Sleeping Positions

Sleeping Positions

It’s well known that sleep is an incredibly important part of daily life, helping us to recover from the day before to be ready for the day to come. And when we’re not sleeping well it can impact many other facets of our life. So, if you’re struggling with sleep, can something as simple as the position you lie in help to improve it?

Types of positions

There are pros and cons to all sleeping positions but let’s take a look at some of the most popular:

  • Back – Often considered the best position, sleeping flat on your back can protect your spine and help reduce hip and knee pain. It can, however, worsen snoring and sleep apnoea.
  • Foetal – This is one of the most popular sleeping positions and involves lying on your side with your legs folded close to your chest. It can be good for lower back pain and reducing snoring but could also limit deep breathing while you sleep and may even worsen joint pain and stiffness if you don’t relax your body.
  • Side – This differs from the foetal position in that your legs aren’t bent up towards your body. It can reduce snoring and can even be good for digestion and reducing heartburn but can also lead to stiff shoulders and a tight jaw on the side you lie on.
  • Stomach – This position involves lying front down on your stomach and can help reduce snoring and sleep apnoea. The downsides of this one can be significant, though, as it can result in back and neck pain.  

What’s best for you?

While some positions may be better than others, it’s very much dependent on the individual. If you find that sleeping on your stomach is best for you, then nothing should stop you from doing so. If you’re struggling to work out which position is best, consider keeping a sleep diary for a few weeks as you test different positions. After each night, note down how difficult it was to get to sleep and how rested you felt in the morning.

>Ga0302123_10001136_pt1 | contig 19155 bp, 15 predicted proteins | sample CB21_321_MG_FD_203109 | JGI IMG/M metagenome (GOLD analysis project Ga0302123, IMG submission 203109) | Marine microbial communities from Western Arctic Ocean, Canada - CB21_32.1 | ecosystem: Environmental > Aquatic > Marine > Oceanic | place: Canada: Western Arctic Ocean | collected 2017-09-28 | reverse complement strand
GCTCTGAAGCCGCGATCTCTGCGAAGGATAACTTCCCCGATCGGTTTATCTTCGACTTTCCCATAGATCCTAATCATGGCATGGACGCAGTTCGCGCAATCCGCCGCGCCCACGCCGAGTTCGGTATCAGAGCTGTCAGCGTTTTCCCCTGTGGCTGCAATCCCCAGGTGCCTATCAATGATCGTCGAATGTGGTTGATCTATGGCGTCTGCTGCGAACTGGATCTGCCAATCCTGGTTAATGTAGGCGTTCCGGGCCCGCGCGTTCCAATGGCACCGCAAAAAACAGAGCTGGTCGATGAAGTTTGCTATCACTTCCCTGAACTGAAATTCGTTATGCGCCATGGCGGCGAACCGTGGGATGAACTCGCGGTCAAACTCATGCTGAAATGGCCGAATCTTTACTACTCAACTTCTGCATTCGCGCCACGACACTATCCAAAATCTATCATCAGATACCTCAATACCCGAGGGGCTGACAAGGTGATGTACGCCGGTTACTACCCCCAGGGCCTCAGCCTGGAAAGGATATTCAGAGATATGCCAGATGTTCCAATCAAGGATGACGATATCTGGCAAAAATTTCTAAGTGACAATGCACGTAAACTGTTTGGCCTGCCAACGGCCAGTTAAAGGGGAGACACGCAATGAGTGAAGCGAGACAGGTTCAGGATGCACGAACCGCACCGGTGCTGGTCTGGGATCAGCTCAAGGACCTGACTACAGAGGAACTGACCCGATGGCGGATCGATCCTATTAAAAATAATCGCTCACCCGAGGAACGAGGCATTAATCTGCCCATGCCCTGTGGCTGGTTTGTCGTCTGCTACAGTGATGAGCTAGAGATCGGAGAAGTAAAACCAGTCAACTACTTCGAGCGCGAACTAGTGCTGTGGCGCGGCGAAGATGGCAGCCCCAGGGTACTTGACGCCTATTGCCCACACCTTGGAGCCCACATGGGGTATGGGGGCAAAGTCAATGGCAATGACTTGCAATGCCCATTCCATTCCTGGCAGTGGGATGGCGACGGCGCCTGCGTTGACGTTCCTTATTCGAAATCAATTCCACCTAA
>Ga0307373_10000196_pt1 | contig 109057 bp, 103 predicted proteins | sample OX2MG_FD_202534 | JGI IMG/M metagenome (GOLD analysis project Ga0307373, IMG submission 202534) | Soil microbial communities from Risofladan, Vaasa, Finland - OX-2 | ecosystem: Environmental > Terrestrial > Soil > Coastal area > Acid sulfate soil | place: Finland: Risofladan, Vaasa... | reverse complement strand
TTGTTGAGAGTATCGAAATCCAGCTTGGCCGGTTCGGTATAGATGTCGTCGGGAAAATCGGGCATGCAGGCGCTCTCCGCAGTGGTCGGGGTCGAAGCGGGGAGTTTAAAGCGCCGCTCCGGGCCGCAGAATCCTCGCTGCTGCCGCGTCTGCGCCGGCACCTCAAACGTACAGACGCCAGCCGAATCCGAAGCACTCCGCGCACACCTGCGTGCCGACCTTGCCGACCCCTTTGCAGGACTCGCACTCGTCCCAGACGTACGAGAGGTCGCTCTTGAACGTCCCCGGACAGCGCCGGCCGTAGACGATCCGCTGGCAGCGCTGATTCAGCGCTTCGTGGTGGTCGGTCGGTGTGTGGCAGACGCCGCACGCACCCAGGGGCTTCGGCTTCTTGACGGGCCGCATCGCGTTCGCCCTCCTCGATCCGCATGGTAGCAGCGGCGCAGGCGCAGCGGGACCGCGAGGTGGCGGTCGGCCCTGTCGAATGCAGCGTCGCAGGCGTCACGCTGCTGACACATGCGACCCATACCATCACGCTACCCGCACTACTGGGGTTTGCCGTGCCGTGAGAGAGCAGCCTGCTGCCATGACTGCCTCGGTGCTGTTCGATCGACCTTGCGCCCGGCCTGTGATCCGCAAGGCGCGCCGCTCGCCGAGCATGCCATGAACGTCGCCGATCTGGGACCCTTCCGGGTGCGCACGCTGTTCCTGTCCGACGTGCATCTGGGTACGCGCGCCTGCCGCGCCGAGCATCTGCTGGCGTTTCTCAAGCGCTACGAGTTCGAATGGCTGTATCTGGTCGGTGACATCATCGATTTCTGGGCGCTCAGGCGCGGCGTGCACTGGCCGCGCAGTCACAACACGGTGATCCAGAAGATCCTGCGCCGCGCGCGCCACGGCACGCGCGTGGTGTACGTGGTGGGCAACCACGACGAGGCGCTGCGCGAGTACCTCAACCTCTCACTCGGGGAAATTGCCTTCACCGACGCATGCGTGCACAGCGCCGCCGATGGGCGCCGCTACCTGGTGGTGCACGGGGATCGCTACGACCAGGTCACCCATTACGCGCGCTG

Some common health issues that people face may also be mitigated by changing up their sleeping position:

  • Back or neck pain – Sleeping on your back may help alleviate lower-back and neck pain, but this can depend on the individual and it could even make neck pain worse.
  • Snoring or sleep apnoea – Side or stomach sleeping can help airways stay open to reduce snoring and mild apnoea.
  • Reflux or heartburn – Interestingly, sleeping on your right side could actually make reflux and heartburn worse, so switching over to the left side could help reduce these conditions.

Your mattress and choice and position of pillows can also play a significant role in your comfort, so be sure to consider this when testing out different positions. It may also take some time for the positive effects to show themselves, so don’t give up after just one night unless it’s doing more harm than good.

If you’ve been struggling with your sleep, whether it’s difficult to fall asleep or you’re not feeling well rested in the morning, it’s always best to see a doctor to get tailored advice for your specific circumstances. Other factors in your sleep environment or nighttime routine may also play a role in your sleep quality, to learn more, check out our blog Time for Bed